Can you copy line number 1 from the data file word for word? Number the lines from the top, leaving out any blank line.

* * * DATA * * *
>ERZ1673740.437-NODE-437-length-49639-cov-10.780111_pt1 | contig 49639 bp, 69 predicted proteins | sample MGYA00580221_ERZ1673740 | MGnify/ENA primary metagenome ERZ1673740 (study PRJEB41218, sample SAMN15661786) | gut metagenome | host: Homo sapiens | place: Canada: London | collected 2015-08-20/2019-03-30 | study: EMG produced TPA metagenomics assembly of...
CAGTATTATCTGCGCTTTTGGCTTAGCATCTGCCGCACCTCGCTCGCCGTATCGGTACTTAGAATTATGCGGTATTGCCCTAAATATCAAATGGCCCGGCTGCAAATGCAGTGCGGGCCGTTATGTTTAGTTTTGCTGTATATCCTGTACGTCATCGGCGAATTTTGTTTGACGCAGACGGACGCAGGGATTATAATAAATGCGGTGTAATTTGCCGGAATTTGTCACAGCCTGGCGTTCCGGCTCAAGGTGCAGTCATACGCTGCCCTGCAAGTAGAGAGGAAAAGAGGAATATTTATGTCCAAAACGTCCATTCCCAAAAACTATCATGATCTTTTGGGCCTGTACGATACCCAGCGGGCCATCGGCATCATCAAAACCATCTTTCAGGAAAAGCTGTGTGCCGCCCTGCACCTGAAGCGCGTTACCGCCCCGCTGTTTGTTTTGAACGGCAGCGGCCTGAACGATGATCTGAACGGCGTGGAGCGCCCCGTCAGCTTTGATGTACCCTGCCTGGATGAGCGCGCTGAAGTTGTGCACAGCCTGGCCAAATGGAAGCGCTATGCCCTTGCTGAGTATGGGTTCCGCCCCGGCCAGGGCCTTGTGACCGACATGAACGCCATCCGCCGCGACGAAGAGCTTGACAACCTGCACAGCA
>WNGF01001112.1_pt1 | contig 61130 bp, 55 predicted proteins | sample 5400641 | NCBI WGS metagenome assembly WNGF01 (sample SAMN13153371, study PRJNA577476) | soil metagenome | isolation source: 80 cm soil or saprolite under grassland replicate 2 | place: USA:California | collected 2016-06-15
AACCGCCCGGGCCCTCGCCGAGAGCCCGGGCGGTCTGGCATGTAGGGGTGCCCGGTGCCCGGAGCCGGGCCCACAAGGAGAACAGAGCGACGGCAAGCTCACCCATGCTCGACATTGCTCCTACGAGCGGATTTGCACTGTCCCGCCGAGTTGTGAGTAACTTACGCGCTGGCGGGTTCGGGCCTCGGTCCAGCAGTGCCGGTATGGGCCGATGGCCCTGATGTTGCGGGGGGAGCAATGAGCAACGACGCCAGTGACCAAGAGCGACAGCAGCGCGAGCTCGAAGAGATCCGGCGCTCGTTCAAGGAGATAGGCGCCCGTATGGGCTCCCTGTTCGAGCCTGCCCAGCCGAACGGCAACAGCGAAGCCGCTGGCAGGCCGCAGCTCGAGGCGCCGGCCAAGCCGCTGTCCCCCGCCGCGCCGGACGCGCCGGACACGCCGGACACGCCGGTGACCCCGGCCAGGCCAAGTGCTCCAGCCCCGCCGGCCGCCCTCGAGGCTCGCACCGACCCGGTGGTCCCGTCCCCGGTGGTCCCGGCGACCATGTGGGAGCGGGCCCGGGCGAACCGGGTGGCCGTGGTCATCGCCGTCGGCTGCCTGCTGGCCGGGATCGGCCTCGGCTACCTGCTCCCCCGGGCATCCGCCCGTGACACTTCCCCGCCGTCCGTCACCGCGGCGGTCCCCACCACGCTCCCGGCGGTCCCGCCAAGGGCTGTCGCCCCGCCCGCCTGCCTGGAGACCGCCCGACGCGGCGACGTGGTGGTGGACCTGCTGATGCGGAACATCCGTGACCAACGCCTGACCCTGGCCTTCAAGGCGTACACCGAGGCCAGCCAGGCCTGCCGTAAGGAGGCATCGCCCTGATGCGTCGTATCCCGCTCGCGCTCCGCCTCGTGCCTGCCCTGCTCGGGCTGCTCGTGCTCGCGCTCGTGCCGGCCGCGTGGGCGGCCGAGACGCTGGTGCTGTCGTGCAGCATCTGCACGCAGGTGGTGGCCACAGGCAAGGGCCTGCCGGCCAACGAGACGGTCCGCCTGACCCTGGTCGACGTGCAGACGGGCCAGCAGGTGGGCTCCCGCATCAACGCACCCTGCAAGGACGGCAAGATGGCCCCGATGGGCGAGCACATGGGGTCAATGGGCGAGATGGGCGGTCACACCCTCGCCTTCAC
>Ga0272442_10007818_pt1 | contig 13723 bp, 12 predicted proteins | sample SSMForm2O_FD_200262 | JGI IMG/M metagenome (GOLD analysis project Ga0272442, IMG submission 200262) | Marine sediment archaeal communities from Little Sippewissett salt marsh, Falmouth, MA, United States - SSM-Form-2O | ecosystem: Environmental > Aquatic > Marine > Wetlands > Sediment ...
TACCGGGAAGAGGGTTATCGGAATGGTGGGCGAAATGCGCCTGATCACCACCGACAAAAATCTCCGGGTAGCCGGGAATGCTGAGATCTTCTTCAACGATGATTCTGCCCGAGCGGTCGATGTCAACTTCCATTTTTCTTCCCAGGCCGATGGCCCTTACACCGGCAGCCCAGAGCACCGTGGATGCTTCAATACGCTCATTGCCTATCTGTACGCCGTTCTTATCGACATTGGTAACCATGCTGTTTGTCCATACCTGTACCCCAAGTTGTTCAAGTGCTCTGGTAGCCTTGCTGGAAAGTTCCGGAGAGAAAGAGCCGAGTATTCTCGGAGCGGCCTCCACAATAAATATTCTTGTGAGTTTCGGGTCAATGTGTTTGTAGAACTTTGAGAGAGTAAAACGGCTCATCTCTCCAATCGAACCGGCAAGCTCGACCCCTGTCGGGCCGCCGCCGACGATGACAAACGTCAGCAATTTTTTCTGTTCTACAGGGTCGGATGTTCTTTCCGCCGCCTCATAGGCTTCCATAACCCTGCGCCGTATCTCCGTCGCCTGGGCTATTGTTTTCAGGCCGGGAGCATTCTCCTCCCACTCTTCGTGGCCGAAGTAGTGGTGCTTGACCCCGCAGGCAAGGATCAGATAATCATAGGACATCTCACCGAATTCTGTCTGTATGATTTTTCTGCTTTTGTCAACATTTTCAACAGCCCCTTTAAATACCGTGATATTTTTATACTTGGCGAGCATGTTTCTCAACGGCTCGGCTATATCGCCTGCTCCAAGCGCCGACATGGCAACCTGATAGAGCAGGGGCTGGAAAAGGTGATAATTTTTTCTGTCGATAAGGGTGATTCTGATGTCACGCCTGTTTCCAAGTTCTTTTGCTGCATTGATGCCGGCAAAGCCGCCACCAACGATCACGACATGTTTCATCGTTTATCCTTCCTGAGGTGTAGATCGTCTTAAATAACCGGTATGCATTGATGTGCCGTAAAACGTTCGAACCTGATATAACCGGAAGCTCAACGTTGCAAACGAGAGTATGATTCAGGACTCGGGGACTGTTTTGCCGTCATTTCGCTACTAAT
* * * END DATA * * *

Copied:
>ERZ1673740.437-NODE-437-length-49639-cov-10.780111_pt1 | contig 49639 bp, 69 predicted proteins | sample MGYA00580221_ERZ1673740 | MGnify/ENA primary metagenome ERZ1673740 (study PRJEB41218, sample SAMN15661786) | gut metagenome | host: Homo sapiens | place: Canada: London | collected 2015-08-20/2019-03-30 | study: EMG produced TPA metagenomics assembly of...